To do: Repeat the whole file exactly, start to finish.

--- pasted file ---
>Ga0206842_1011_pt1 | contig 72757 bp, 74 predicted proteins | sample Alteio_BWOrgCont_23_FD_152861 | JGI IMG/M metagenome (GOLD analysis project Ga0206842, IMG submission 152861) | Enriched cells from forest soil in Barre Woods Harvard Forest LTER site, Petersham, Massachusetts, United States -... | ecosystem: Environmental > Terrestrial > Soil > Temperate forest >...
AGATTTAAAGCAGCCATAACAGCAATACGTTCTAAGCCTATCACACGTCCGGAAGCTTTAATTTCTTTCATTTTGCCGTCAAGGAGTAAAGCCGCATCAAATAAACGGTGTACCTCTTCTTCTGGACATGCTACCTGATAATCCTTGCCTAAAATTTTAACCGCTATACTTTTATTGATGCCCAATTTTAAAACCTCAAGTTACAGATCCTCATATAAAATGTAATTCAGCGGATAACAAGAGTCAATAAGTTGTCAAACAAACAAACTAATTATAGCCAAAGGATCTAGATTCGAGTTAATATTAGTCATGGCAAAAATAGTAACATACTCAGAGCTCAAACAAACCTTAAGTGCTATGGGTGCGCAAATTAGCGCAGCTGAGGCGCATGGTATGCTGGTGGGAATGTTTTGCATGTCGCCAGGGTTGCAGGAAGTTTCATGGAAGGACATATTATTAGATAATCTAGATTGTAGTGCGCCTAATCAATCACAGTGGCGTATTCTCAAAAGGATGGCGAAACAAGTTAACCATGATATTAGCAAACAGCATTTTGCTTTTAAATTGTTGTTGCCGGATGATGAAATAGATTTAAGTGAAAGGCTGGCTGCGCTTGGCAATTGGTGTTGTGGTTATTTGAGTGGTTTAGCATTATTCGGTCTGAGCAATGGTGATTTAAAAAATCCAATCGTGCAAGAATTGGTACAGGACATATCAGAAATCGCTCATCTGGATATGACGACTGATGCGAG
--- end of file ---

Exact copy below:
>Ga0206842_1011_pt1 | contig 72757 bp, 74 predicted proteins | sample Alteio_BWOrgCont_23_FD_152861 | JGI IMG/M metagenome (GOLD analysis project Ga0206842, IMG submission 152861) | Enriched cells from forest soil in Barre Woods Harvard Forest LTER site, Petersham, Massachusetts, United States -... | ecosystem: Environmental > Terrestrial > Soil > Temperate forest >...
AGATTTAAAGCAGCCATAACAGCAATACGTTCTAAGCCTATCACACGTCCGGAAGCTTTAATTTCTTTCATTTTGCCGTCAAGGAGTAAAGCCGCATCAAATAAACGGTGTACCTCTTCTTCTGGACATGCTACCTGATAATCCTTGCCTAAAATTTTAACCGCTATACTTTTATTGATGCCCAATTTTAAAACCTCAAGTTACAGATCCTCATATAAAATGTAATTCAGCGGATAACAAGAGTCAATAAGTTGTCAAACAAACAAACTAATTATAGCCAAAGGATCTAGATTCGAGTTAATATTAGTCATGGCAAAAATAGTAACATACTCAGAGCTCAAACAAACCTTAAGTGCTATGGGTGCGCAAATTAGCGCAGCTGAGGCGCATGGTATGCTGGTGGGAATGTTTTGCATGTCGCCAGGGTTGCAGGAAGTTTCATGGAAGGACATATTATTAGATAATCTAGATTGTAGTGCGCCTAATCAATCACAGTGGCGTATTCTCAAAAGGATGGCGAAACAAGTTAACCATGATATTAGCAAACAGCATTTTGCTTTTAAATTGTTGTTGCCGGATGATGAAATAGATTTAAGTGAAAGGCTGGCTGCGCTTGGCAATTGGTGTTGTGGTTATTTGAGTGGTTTAGCATTATTCGGTCTGAGCAATGGTGATTTAAAAAATCCAATCGTGCAAGAATTGGTACAGGACATATCAGAAATCGCTCATCTGGATATGACGACTGATGCGAG